Sheltowee Trace Association works to improve trail conditions, build public support

By Carrie Stambaugh

MOREHEAD In its first two years of existence, the Sheltowee Trace Association has made significant strides in improving Kentucky’s longest hiking trail by mobilizing volunteers to support it.

There is still a lot of work to be done, according to Executive Director Steve Barbour, who has been leading the fledgling organization since its inception in Sept. 2009.

The organization has already made tangible progress improving trail conditions and increasing the amount of information available to users, he said.  Its long-term goals are to continually improve the quality of the Sheltowee in order to raise awareness about its presence and attract repeat users.

According to Barbour, the STA grew out of discussions between visitors to a Sheltowee Trace web site ( operated by two frequent trail users.  “What was being reported on the social network was this problem of trees being down and people losing the trail because it wasn’t marked,” Barbour said.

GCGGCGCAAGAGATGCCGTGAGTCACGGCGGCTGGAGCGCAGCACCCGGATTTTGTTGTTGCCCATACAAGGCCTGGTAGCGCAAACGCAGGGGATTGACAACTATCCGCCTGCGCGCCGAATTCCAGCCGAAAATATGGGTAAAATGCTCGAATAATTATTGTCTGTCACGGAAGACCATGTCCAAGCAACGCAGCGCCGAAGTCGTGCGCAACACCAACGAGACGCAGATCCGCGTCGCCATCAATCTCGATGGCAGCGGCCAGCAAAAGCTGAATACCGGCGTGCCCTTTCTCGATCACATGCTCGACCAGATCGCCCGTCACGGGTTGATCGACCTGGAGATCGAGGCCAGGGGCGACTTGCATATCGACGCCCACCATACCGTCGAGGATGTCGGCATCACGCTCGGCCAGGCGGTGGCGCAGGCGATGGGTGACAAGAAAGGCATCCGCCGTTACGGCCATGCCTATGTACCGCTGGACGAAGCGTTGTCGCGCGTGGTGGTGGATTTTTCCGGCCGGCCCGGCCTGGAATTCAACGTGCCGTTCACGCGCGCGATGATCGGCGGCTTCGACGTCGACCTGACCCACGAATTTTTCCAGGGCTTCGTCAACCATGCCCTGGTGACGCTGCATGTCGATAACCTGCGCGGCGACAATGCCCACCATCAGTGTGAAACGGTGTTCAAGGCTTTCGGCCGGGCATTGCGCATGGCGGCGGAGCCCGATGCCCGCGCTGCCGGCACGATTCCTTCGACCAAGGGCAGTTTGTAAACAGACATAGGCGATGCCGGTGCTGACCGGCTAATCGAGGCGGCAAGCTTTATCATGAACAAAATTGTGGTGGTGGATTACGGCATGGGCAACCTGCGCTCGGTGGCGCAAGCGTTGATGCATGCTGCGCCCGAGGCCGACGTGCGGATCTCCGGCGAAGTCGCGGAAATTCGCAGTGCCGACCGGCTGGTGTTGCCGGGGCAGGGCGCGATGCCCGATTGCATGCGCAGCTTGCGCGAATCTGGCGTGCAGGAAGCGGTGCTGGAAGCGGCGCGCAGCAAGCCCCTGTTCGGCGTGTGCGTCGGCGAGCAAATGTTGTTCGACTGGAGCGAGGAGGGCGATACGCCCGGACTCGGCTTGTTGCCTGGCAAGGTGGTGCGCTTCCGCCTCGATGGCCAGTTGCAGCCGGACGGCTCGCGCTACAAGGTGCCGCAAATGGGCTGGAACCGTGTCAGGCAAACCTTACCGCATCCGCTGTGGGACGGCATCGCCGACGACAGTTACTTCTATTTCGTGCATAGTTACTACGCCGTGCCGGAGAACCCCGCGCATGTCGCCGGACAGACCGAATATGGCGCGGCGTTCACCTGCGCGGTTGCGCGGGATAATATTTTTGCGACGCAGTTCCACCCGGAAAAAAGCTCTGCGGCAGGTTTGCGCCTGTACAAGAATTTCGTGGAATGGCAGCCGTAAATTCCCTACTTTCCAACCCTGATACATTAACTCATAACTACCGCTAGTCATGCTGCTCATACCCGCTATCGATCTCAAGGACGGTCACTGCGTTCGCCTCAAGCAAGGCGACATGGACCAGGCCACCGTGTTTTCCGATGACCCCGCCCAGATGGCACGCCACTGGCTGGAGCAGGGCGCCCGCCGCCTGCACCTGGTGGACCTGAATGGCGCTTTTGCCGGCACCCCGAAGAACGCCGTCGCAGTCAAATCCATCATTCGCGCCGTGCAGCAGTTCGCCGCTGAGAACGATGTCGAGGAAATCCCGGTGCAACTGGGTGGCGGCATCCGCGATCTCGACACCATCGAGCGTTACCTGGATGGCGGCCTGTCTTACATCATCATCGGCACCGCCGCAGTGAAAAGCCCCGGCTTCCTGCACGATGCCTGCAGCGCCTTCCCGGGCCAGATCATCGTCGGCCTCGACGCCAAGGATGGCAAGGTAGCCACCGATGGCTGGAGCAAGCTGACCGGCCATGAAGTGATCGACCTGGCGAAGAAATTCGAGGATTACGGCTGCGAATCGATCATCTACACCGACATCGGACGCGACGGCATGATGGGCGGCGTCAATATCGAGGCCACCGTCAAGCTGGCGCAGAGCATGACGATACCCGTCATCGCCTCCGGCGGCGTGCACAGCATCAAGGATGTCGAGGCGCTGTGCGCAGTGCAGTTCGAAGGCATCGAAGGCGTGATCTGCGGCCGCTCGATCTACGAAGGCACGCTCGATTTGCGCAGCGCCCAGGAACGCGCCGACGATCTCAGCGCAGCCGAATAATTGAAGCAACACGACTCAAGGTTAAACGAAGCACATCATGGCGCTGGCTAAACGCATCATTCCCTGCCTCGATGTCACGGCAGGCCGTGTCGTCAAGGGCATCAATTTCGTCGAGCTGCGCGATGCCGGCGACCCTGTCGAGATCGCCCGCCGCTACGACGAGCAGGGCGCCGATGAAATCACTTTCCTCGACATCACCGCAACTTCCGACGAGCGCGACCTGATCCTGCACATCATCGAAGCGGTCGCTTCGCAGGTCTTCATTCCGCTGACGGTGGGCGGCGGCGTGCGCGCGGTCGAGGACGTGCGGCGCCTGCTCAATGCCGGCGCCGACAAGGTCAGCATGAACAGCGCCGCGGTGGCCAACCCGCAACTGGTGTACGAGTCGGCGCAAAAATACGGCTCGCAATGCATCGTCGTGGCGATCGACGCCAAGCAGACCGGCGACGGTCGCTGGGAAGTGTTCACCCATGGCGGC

Executive Director Steve Barbour, courtesy of the Sheltowee Trace Association.

He added major portions of the 282-mile trail that stretches across the state through the Daniel Boone National Forest, also lacked an up-to-date map at that time, further compounding matters.

Most of the online conversation taking place centered on these issues and users’ desire to increase the quality of the trail “to the quality a national recreation trail is expected to be maintained to,” Barbour said.